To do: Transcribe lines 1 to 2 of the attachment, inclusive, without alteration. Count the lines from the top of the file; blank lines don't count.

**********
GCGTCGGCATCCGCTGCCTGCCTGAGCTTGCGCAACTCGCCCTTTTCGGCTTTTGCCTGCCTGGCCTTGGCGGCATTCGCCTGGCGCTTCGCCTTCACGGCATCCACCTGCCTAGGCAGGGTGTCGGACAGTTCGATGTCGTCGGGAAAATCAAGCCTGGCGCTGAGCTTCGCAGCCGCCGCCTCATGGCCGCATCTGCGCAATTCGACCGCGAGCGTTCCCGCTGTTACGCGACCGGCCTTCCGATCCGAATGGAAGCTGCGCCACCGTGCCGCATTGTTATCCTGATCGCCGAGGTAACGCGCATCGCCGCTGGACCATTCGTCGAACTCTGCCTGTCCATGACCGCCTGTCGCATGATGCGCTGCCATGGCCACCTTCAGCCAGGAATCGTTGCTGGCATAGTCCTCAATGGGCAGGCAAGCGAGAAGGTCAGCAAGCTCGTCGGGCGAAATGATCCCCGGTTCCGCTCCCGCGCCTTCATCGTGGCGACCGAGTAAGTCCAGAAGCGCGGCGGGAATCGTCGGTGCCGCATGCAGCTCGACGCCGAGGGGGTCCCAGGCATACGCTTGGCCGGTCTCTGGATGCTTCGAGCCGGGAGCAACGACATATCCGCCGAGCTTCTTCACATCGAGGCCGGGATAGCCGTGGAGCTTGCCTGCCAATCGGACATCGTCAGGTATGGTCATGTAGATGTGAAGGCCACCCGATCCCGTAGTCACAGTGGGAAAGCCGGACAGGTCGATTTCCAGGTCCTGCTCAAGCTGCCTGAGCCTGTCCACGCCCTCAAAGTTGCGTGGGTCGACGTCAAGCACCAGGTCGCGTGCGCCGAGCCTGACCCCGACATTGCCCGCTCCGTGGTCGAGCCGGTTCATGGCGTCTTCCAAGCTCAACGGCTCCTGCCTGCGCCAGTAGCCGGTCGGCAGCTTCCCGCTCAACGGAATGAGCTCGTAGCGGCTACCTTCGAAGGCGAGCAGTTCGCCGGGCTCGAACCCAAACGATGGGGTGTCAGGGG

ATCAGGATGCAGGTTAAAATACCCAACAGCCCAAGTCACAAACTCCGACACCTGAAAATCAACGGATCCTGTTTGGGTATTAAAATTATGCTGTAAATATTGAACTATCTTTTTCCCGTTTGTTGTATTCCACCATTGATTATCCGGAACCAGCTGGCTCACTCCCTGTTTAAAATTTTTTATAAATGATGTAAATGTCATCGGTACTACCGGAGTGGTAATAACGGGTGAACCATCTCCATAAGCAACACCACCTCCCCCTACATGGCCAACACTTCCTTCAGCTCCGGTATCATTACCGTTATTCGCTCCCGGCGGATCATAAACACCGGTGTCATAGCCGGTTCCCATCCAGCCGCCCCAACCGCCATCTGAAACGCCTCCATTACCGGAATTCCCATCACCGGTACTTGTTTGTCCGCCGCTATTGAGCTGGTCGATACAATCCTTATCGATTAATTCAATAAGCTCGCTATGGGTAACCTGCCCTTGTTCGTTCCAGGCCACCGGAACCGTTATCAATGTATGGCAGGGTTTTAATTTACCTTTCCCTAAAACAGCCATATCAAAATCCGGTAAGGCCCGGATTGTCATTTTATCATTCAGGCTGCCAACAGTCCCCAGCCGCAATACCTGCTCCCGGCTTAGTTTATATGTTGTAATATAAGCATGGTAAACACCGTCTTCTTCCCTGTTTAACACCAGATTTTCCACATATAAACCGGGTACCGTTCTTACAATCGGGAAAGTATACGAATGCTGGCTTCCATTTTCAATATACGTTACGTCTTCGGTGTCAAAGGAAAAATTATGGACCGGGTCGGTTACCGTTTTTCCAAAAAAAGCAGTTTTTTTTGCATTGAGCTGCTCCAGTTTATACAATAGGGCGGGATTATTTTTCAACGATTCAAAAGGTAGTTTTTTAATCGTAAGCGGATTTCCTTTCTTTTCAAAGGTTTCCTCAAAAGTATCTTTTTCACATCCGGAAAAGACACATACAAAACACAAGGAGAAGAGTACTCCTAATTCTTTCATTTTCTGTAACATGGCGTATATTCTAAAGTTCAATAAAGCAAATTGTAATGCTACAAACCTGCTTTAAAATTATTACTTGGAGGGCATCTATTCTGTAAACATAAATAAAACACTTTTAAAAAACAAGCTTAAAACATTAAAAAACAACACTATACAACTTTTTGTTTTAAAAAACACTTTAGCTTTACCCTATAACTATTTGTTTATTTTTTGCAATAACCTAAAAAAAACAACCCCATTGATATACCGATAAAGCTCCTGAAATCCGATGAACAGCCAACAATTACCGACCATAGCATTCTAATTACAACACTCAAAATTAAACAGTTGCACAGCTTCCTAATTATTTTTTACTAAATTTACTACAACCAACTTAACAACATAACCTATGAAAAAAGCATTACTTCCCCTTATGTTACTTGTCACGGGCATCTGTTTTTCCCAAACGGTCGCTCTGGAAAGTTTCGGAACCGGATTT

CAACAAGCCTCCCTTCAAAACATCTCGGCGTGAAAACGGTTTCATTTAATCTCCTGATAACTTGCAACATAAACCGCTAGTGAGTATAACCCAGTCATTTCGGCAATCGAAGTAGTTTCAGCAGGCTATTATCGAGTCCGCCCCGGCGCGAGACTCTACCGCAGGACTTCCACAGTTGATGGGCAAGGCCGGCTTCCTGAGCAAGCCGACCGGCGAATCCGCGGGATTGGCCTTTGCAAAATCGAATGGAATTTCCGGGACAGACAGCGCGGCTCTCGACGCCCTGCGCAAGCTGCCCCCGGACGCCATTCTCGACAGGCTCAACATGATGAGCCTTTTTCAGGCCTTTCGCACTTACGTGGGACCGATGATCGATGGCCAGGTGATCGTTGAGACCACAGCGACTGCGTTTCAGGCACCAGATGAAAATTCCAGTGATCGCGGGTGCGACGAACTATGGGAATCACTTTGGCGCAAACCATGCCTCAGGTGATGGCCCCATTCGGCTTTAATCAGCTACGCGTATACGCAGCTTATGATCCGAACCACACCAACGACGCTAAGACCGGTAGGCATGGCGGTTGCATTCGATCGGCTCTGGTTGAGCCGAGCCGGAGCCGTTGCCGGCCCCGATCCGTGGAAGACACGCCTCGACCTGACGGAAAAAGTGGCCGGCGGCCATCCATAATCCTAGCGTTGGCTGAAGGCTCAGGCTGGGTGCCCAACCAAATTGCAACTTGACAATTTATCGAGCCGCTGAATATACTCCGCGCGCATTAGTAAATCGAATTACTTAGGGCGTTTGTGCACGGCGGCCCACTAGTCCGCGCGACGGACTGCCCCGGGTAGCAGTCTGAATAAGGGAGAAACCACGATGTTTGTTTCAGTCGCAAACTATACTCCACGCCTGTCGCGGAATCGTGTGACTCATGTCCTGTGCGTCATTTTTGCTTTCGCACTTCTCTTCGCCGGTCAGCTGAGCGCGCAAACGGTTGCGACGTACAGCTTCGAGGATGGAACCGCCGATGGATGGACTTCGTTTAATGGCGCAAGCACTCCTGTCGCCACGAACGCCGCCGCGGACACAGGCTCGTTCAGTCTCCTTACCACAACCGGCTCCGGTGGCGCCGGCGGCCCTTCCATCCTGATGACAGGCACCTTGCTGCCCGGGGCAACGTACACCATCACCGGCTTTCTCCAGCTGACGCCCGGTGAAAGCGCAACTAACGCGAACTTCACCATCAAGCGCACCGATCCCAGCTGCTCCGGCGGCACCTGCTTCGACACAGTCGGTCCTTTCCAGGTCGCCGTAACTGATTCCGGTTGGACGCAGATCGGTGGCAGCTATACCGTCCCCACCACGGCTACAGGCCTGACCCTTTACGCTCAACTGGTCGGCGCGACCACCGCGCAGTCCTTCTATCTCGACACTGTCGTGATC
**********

GCGTCGGCATCCGCTGCCTGCCTGAGCTTGCGCAACTCGCCCTTTTCGGCTTTTGCCTGCCTGGCCTTGGCGGCATTCGCCTGGCGCTTCGCCTTCACGGCATCCACCTGCCTAGGCAGGGTGTCGGACAGTTCGATGTCGTCGGGAAAATCAAGCCTGGCGCTGAGCTTCGCAGCCGCCGCCTCATGGCCGCATCTGCGCAATTCGACCGCGAGCGTTCCCGCTGTTACGCGACCGGCCTTCCGATCCGAATGGAAGCTGCGCCACCGTGCCGCATTGTTATCCTGATCGCCGAGGTAACGCGCATCGCCGCTGGACCATTCGTCGAACTCTGCCTGTCCATGACCGCCTGTCGCATGATGCGCTGCCATGGCCACCTTCAGCCAGGAATCGTTGCTGGCATAGTCCTCAATGGGCAGGCAAGCGAGAAGGTCAGCAAGCTCGTCGGGCGAAATGATCCCCGGTTCCGCTCCCGCGCCTTCATCGTGGCGACCGAGTAAGTCCAGAAGCGCGGCGGGAATCGTCGGTGCCGCATGCAGCTCGACGCCGAGGGGGTCCCAGGCATACGCTTGGCCGGTCTCTGGATGCTTCGAGCCGGGAGCAACGACATATCCGCCGAGCTTCTTCACATCGAGGCCGGGATAGCCGTGGAGCTTGCCTGCCAATCGGACATCGTCAGGTATGGTCATGTAGATGTGAAGGCCACCCGATCCCGTAGTCACAGTGGGAAAGCCGGACAGGTCGATTTCCAGGTCCTGCTCAAGCTGCCTGAGCCTGTCCACGCCCTCAAAGTTGCGTGGGTCGACGTCAAGCACCAGGTCGCGTGCGCCGAGCCTGACCCCGACATTGCCCGCTCCGTGGTCGAGCCGGTTCATGGCGTCTTCCAAGCTCAACGGCTCCTGCCTGCGCCAGTAGCCGGTCGGCAGCTTCCCGCTCAACGGAATGAGCTCGTAGCGGCTACCTTCGAAGGCGAGCAGTTCGCCGGGCTCGAACCCAAACGATGGGGTGTCAGGGG

ATCAGGATGCAGGTTAAAATACCCAACAGCCCAAGTCACAAACTCCGACACCTGAAAATCAACGGATCCTGTTTGGGTATTAAAATTATGCTGTAAATATTGAACTATCTTTTTCCCGTTTGTTGTATTCCACCATTGATTATCCGGAACCAGCTGGCTCACTCCCTGTTTAAAATTTTTTATAAATGATGTAAATGTCATCGGTACTACCGGAGTGGTAATAACGGGTGAACCATCTCCATAAGCAACACCACCTCCCCCTACATGGCCAACACTTCCTTCAGCTCCGGTATCATTACCGTTATTCGCTCCCGGCGGATCATAAACACCGGTGTCATAGCCGGTTCCCATCCAGCCGCCCCAACCGCCATCTGAAACGCCTCCATTACCGGAATTCCCATCACCGGTACTTGTTTGTCCGCCGCTATTGAGCTGGTCGATACAATCCTTATCGATTAATTCAATAAGCTCGCTATGGGTAACCTGCCCTTGTTCGTTCCAGGCCACCGGAACCGTTATCAATGTATGGCAGGGTTTTAATTTACCTTTCCCTAAAACAGCCATATCAAAATCCGGTAAGGCCCGGATTGTCATTTTATCATTCAGGCTGCCAACAGTCCCCAGCCGCAATACCTGCTCCCGGCTTAGTTTATATGTTGTAATATAAGCATGGTAAACACCGTCTTCTTCCCTGTTTAACACCAGATTTTCCACATATAAACCGGGTACCGTTCTTACAATCGGGAAAGTATACGAATGCTGGCTTCCATTTTCAATATACGTTACGTCTTCGGTGTCAAAGGAAAAATTATGGACCGGGTCGGTTACCGTTTTTCCAAAAAAAGCAGTTTTTTTTGCATTGAGCTGCTCCAGTTTATACAATAGGGCGGGATTATTTTTCAACGATTCAAAAGGTAGTTTTTTAATCGTAAGCGGATTTCCTTTCTTTTCAAAGGTTTCCTCAAAAGTATCTTTTTCACATCCGGAAAAGACACATACAAAACACAAGGAGAAGAGTACTCCTAATTCTTTCATTTTCTGTAACATGGCGTATATTCTAAAGTTCAATAAAGCAAATTGTAATGCTACAAACCTGCTTTAAAATTATTACTTGGAGGGCATCTATTCTGTAAACATAAATAAAACACTTTTAAAAAACAAGCTTAAAACATTAAAAAACAACACTATACAACTTTTTGTTTTAAAAAACACTTTAGCTTTACCCTATAACTATTTGTTTATTTTTTGCAATAACCTAAAAAAAACAACCCCATTGATATACCGATAAAGCTCCTGAAATCCGATGAACAGCCAACAATTACCGACCATAGCATTCTAATTACAACACTCAAAATTAAACAGTTGCACAGCTTCCTAATTATTTTTTACTAAATTTACTACAACCAACTTAACAACATAACCTATGAAAAAAGCATTACTTCCCCTTATGTTACTTGTCACGGGCATCTGTTTTTCCCAAACGGTCGCTCTGGAAAGTTTCGGAACCGGATTT